Mobile phones have become an integral part of daily life for almost all young students, and for the majority of Saudi EFL (English as a Foreign Language) students, the most popular form of electronic communication. In addition, Saudi Arabia has a substantial young population who are becoming more digital-savvy and increasingly connected, especially through social media tools such as Facebook, Twitter, and YouTube. In particular, Facebook user penetration in Saudi Arabia is dramatically increasing among the young population who comprise the majority of Facebook users. Moreover, most Facebook users rely on mobile phone access due to their portability, familiarity, and ease-of-use.
The lack of authentic and meaningful opportunities for language practice outside the classroom has always been characterised as a limitation of EFL instruction worldwide. Saudi EFL students, in particular, suffer from traditional EFL pedagogies that usually isolate the students from the surrounding environment. Voices of students in such traditoional and decontextualised learning environments are usually igmored or underestimated. There have been some technology-enhanced attempts to improve EFL education. However, students’ pervasive use of mobile phone technologies and social media needs to be adequately exploited in order to create more collaborative and contextual learning experiences. Due to the novelty of mobile learning, there is a pressing need to develop theoretically-based design principles relevant to the integration of mobile phones in particular, to enhance contextual and collaborative language learning, and to capitalise on out-of-class language learning opportunities.
The purpose of this study is to explore how mobile phone technologies and Facebook can enhance and provide more collaborative and contextual learning experiences. To this end, a design-based research approach was implemented to allow for more rigorous design principles for mobile language learning. To accomplish these research aims, a design-based research approach was used to test, extend, and redefine generic design principles for mobile learning, as well as principles of connectivism. Principles were conceptualised and then employed in natural contexts to test their ecological validity, and a new framework was generated for conceptualising instructional design principles for mobile language learning. The research design utilised iterative reflections and feedback from language learners to inform two iterations of mobile language learning designs. Throughout the two iterations, in addition to their participation in in-class learning activities, 33 Saudi EFL university students were required to use their mobile phones to collaborate on a Facebook group that was created for the study. Students were required to post photos or short videos and to add captions, descriptions, or starter questions to the i Facebook group. Participants who were uploading were informed that photos or videos should be associated with a social event occurring outside class or one that has local or cultural characteristics. Other participants in the group were required to comment on the uploaded materials. The students were required to use their mobile phones to capture and edit the materials, and then upload them to Facebook. Mobile phone internet was also used to collaborate via Facebook. Qualitative research tools were used in the study, including pre- and post-task interviews, stimulated recall sessions, and Facebook observation.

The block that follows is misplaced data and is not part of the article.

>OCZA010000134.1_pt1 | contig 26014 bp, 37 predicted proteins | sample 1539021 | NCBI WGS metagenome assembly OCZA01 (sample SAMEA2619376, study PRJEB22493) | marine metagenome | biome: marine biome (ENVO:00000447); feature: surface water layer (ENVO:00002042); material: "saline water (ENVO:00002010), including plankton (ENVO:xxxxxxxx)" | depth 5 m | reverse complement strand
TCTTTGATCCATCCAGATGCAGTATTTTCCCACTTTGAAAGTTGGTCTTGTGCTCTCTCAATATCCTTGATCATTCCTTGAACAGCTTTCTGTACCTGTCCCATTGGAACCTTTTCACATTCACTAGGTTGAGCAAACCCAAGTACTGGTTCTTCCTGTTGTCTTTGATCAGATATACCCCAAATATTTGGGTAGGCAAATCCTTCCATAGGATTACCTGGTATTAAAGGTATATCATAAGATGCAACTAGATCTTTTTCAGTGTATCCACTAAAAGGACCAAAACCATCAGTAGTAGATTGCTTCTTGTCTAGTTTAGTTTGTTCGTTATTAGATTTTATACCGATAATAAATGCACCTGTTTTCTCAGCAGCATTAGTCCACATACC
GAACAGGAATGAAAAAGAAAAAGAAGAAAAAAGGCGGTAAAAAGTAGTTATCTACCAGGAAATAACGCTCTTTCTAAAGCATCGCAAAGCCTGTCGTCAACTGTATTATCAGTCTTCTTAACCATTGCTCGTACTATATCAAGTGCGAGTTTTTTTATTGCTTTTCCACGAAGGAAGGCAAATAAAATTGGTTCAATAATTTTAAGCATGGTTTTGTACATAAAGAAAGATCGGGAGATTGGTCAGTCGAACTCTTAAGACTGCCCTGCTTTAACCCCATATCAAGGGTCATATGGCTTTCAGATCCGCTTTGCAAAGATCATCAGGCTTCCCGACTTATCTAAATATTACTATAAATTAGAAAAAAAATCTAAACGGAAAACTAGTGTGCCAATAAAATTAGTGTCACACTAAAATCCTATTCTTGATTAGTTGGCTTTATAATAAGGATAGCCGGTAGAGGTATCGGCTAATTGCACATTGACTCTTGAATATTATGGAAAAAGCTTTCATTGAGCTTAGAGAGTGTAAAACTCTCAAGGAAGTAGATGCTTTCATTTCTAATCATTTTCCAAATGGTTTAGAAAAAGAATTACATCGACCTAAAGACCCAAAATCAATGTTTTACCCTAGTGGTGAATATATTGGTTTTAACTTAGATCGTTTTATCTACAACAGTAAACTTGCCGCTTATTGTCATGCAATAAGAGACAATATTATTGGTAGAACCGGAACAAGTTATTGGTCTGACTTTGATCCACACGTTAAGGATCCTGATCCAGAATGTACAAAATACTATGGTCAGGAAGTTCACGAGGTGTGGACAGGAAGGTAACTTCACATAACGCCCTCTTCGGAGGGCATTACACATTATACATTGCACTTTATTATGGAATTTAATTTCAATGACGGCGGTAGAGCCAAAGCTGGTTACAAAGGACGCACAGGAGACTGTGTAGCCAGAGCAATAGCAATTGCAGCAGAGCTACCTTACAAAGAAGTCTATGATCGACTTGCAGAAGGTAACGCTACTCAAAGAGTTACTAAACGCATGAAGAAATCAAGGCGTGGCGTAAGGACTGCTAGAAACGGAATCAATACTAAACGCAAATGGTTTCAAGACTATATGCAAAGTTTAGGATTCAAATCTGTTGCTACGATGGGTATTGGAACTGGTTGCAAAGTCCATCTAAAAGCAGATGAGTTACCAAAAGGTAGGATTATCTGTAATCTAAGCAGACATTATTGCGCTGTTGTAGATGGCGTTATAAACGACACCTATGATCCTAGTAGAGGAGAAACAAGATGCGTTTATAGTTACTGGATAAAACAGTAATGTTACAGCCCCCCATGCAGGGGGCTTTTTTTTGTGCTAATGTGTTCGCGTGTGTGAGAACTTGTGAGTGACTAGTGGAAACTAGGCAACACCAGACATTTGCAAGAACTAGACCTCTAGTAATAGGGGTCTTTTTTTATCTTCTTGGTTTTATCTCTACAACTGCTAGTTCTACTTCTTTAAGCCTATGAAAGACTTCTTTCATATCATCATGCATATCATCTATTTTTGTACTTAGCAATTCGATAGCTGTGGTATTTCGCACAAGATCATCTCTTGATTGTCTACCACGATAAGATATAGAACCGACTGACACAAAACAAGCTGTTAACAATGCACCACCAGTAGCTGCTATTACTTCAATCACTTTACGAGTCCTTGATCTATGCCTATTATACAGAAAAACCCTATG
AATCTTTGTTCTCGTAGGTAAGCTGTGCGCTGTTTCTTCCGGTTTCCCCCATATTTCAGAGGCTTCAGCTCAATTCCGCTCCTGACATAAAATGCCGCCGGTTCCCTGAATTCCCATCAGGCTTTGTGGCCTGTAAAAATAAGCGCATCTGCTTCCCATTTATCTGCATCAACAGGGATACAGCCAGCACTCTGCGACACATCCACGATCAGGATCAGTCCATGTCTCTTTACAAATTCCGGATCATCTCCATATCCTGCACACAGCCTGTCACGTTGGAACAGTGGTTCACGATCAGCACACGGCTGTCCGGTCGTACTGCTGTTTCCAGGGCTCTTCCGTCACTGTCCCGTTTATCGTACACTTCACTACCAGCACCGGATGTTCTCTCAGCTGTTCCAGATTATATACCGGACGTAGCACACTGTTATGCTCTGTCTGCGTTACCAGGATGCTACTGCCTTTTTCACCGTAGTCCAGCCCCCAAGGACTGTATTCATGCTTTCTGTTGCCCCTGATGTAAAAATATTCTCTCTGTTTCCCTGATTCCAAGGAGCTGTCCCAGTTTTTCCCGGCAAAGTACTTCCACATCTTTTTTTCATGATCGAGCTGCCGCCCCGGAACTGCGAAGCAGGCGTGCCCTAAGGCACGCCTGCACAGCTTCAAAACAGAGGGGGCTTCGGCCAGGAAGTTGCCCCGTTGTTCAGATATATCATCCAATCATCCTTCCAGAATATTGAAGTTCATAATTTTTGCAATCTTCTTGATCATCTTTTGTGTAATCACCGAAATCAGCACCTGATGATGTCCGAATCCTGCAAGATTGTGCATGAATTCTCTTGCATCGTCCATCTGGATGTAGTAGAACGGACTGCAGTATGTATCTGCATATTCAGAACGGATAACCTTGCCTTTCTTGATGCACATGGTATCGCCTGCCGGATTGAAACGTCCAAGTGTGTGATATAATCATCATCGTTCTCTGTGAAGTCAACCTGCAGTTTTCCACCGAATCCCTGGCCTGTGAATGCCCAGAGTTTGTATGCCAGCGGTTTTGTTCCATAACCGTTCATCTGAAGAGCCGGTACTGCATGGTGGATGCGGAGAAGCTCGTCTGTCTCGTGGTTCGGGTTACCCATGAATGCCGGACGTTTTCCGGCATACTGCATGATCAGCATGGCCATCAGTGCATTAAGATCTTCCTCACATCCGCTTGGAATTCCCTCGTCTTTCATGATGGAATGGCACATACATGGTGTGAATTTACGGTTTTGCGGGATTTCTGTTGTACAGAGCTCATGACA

The study found that mobile Facebook enabled the students to transition from being passive to engaged learners who were more involved in their learning task. It has also been clarified that students experienced contextual learning that was highly student-centred, collaborative, and user-generated. The task helped the students not only to interact with the outer context and integrate it with the in-class activities, but it also enabled them to produce their own learning materials that were both meaningful and authentic. Mobile Facebook also broke down student-teacher barriers that often exist in traditional EFL settings. The students interacted with each other and with their teacher and were able to express their ideas more freely. Hence, an informal and friendly community of practice was maintained.
The study drew upon the functionality of design-based research to identify appropriate design principles that can be employed for mobile language learning. Students also co-contributed to the design adjustment and were happy to experience that adjustment in their actual learning. Therefore, more student-centred learning was maintained. Mobile Facebook and the iterative nature of the learning design enabled the students to choose their learning resources and other networks that enhanced their language learning. Students’ feedback played a major role in the overall mobile language learning task as well as the shape of the final set of the design principles for mobile language learning. This final set of design principles were derived from generic design principles for mobile learning as well as connectivist guidelines.
The study illustrated the benefits of contextualising language learning using mobile phones and Facebook. In addition, it provided a deeper understanding of mobile instructional design and evidence, feedback, and guidance for both EFL teachers and mobile instructional designers. It also provides further contributions to the literature on collaborative and contextual learning in general, and, specifically, about its implications in a Saudi EFL setting. Further studies need to be carried out with broader scope and in different EFL contexts, so that more firmly substantiated predictions could be made about contextual learning as well as design principles for mobile language learning.